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  • China's Pursuit of Cyberpower
  • Adam Segal (bio)

China is one of the most active cyberspace players in the Asia-Pacific, developing and deploying cyber capacities in pursuit of its economic, political, and strategic objectives. Chinese computer network operations are conducted to strengthen the competitiveness of China's economy, accelerate the modernization of the People's Liberation Army (PLA), weaken opponents of the Chinese Communist Party (CCP), resist international pressure and foreign ideas, and offset U.S. dominance in conventional military capabilities.1 Beijing is also aggressively supporting the indigenous innovation of emerging technologies that will give it new capabilities in cyberspace, especially 5G, artificial intelligence, and quantum information systems.

Although Western governments often dismiss comments from Chinese foreign ministry officials declaring China the world's biggest victim in cyberspace as distractions and diversions, Chinese officials do in fact see their cybersecurity as weak relative to the degree of threat and the capabilities they perceive from potential adversaries, the United States in particular.2 As the July 2019 defense white paper puts it, "Cybersecurity remains a global challenge and poses a severe threat to China."3 Perhaps the clearest evidence that the leadership sees China's situation as precarious is the speed with which it has addressed what it sees as two major sources of weakness: an underdeveloped cybersecurity regulatory framework and widespread dependence on foreign technology in critical networks. Over the last five years, China has rapidly developed new cybersecurity institutions, laws, guidelines, and standards and has moved to replace foreign suppliers with domestic counterparts. [End Page 60]

Both Chinese capabilities and vulnerabilities are likely to increase in the next five years. This combination of strengths and weaknesses means that China is primarily a cyberespionage threat to the Asia-Pacific. While the potential for Beijing to use more disruptive or destructive cyberattacks against an adversary in a regional conflict is high, especially against command-and-control systems, CCP leaders are likely cognizant that China is vulnerable to similar attacks.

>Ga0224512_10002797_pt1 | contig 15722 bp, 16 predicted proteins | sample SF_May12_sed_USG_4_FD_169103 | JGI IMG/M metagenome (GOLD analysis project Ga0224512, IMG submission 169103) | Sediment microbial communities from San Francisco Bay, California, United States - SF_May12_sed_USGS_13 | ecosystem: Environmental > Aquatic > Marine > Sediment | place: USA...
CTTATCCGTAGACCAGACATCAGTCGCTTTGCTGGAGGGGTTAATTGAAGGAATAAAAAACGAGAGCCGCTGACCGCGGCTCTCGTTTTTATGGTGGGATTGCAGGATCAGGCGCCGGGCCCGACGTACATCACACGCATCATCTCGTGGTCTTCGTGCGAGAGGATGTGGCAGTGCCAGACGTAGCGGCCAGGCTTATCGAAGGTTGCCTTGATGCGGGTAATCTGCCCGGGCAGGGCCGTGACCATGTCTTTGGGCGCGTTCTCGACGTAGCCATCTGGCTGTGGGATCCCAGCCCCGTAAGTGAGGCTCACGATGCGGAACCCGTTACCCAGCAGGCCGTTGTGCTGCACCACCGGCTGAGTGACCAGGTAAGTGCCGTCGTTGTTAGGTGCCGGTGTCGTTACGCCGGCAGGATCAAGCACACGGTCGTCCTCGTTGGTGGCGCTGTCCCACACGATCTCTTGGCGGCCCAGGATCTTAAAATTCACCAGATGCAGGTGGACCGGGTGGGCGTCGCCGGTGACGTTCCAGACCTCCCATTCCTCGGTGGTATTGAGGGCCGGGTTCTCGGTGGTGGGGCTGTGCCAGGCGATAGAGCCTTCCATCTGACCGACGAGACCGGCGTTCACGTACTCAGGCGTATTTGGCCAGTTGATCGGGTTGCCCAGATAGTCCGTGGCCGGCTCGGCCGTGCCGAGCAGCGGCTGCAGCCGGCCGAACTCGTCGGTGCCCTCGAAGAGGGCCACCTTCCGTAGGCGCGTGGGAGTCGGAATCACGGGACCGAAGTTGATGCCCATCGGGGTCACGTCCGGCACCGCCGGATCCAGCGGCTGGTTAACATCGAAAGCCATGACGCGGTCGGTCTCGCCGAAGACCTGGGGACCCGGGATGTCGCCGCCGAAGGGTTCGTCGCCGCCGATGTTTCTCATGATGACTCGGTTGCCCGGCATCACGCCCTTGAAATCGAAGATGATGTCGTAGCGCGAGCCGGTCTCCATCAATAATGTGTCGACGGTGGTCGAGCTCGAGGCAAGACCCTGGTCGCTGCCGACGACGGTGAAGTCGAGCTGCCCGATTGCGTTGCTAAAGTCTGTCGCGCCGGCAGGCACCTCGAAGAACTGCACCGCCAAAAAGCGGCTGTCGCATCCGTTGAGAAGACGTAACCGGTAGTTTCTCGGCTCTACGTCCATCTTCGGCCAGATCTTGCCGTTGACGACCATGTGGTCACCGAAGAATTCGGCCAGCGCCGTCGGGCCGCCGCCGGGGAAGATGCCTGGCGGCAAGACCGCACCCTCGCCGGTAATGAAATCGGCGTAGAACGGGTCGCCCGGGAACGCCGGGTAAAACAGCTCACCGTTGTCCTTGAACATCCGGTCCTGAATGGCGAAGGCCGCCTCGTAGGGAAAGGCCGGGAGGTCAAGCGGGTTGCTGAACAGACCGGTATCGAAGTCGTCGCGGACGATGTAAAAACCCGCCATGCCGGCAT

This essay introduces the range of Chinese cyberoperations and the organizational structure that supports and conducts them. It also highlights significant weaknesses in Chinese cyberdefenses, such as an underdeveloped cybersecurity industry and lack of investment and expertise. The essay concludes that the combination of the Chinese economy becoming more reliant on information and communications technologies and the PLA becoming more dependent on digital systems has resulted in Chinese leaders becoming more sensitive to China's vulnerability to cyberattacks.

China's Cyberattacks

The vast majority of computer attacks originating from China have targeted private-sector companies in an effort to steal intellectual property, trade secrets, and other information that could help China become more economically competitive. President Xi Jinping set a goal for China to become a "world-leading" science and technology power by 2049, and the country has significantly ramped up spending on research and development; expanded enrollment in science, technology, engineering, and mathematic disciplines at universities; and pushed specialized industrial strategies in emerging technologies, such as artificial intelligence, semiconductors, quantum research, and next-generation communication technologies.

China has also, however, directed cyber industrial espionage at high-technology and advanced manufacturing companies in the United States, Europe, Japan, and Southeast Asia.4 Hackers have reportedly targeted the negotiation strategies and financial information of firms in the energy, banking, law, and pharmaceutical sectors. In an operation known as Cloud [End Page 61] Hopper, Chinese hackers, allegedly from the Ministry of State Security, breached at least a dozen cloud providers over several years, which allowed them access to data from hundreds of companies.5 The damage this theft inflicted on the victims' economies, or, conversely, how much it helped China's economy, is unknown. The Office of the Director of National Intelligence estimated in November 2015, however, that all cyber-enabled economic espionage, not just Chinese activity, costs the U.S. economy $400 billion per year.6

State-supported hackers also use cyberattacks to steal military secrets to accelerate the PLA's modernization and gather political information on agencies, institutions, and individuals that might have an impact on Beijing's foreign policy or threaten domestic stability. While Andrea and Marco Gilli have argued that the complexity of modern weapon systems makes it...


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pp. 60-66
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